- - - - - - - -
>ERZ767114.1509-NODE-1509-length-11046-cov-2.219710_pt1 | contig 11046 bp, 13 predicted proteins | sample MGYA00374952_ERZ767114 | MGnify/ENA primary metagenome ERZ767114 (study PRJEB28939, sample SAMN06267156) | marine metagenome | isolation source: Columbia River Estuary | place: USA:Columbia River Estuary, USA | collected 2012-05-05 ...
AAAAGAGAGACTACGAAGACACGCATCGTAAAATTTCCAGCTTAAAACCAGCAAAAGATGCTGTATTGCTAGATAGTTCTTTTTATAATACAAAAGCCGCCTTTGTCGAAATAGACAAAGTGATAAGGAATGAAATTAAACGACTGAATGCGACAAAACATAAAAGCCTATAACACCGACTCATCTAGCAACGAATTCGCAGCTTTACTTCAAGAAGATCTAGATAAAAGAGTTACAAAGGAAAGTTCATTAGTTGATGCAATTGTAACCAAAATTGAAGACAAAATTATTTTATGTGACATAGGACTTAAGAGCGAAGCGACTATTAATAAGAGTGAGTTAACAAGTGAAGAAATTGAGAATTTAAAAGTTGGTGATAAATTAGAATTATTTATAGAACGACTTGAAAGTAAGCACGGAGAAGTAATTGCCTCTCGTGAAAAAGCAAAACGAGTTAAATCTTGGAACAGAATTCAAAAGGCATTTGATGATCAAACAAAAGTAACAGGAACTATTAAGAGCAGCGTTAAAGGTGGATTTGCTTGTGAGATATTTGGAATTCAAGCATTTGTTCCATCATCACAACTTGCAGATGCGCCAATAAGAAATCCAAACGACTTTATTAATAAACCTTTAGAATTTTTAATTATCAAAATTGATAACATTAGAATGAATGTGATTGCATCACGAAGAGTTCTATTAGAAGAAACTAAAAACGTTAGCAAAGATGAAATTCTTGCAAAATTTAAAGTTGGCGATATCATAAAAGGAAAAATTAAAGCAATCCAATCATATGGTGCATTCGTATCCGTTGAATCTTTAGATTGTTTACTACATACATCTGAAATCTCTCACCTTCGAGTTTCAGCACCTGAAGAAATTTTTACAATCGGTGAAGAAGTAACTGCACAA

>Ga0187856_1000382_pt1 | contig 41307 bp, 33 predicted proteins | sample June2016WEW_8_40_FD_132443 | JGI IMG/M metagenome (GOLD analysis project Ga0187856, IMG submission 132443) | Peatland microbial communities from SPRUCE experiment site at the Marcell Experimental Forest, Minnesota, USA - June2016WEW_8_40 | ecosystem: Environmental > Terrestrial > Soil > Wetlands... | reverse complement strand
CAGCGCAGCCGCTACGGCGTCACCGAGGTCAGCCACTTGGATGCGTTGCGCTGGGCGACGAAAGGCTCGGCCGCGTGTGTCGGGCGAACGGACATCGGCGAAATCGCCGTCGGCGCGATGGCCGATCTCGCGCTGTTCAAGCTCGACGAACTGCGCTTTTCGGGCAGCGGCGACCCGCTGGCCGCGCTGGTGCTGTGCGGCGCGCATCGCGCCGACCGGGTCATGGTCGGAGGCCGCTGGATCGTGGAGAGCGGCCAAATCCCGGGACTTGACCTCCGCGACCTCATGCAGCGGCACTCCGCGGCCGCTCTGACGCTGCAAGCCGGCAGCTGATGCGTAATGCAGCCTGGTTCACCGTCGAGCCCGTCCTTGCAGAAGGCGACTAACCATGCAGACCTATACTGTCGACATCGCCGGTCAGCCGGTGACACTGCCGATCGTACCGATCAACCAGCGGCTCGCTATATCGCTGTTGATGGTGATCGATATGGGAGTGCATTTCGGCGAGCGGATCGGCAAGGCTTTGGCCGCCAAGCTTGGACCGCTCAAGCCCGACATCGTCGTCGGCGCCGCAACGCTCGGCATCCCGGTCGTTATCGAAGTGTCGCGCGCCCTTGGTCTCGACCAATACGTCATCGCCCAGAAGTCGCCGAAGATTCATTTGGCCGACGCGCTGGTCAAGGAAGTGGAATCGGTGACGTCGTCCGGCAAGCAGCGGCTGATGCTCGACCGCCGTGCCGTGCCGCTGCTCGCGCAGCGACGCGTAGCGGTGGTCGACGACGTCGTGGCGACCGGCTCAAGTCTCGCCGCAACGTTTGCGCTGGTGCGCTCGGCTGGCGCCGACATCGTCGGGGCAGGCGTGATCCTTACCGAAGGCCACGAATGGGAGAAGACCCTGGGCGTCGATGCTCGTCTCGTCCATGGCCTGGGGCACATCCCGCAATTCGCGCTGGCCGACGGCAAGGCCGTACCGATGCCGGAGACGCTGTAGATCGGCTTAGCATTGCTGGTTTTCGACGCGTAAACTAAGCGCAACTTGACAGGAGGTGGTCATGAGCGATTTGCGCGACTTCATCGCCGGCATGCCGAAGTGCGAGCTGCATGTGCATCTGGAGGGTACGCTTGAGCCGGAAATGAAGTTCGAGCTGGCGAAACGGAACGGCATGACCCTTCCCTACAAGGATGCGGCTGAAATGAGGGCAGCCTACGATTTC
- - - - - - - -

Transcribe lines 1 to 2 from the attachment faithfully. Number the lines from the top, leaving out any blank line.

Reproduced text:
>ERZ767114.1509-NODE-1509-length-11046-cov-2.219710_pt1 | contig 11046 bp, 13 predicted proteins | sample MGYA00374952_ERZ767114 | MGnify/ENA primary metagenome ERZ767114 (study PRJEB28939, sample SAMN06267156) | marine metagenome | isolation source: Columbia River Estuary | place: USA:Columbia River Estuary, USA | collected 2012-05-05 ...
AAAAGAGAGACTACGAAGACACGCATCGTAAAATTTCCAGCTTAAAACCAGCAAAAGATGCTGTATTGCTAGATAGTTCTTTTTATAATACAAAAGCCGCCTTTGTCGAAATAGACAAAGTGATAAGGAATGAAATTAAACGACTGAATGCGACAAAACATAAAAGCCTATAACACCGACTCATCTAGCAACGAATTCGCAGCTTTACTTCAAGAAGATCTAGATAAAAGAGTTACAAAGGAAAGTTCATTAGTTGATGCAATTGTAACCAAAATTGAAGACAAAATTATTTTATGTGACATAGGACTTAAGAGCGAAGCGACTATTAATAAGAGTGAGTTAACAAGTGAAGAAATTGAGAATTTAAAAGTTGGTGATAAATTAGAATTATTTATAGAACGACTTGAAAGTAAGCACGGAGAAGTAATTGCCTCTCGTGAAAAAGCAAAACGAGTTAAATCTTGGAACAGAATTCAAAAGGCATTTGATGATCAAACAAAAGTAACAGGAACTATTAAGAGCAGCGTTAAAGGTGGATTTGCTTGTGAGATATTTGGAATTCAAGCATTTGTTCCATCATCACAACTTGCAGATGCGCCAATAAGAAATCCAAACGACTTTATTAATAAACCTTTAGAATTTTTAATTATCAAAATTGATAACATTAGAATGAATGTGATTGCATCACGAAGAGTTCTATTAGAAGAAACTAAAAACGTTAGCAAAGATGAAATTCTTGCAAAATTTAAAGTTGGCGATATCATAAAAGGAAAAATTAAAGCAATCCAATCATATGGTGCATTCGTATCCGTTGAATCTTTAGATTGTTTACTACATACATCTGAAATCTCTCACCTTCGAGTTTCAGCACCTGAAGAAATTTTTACAATCGGTGAAGAAGTAACTGCACAA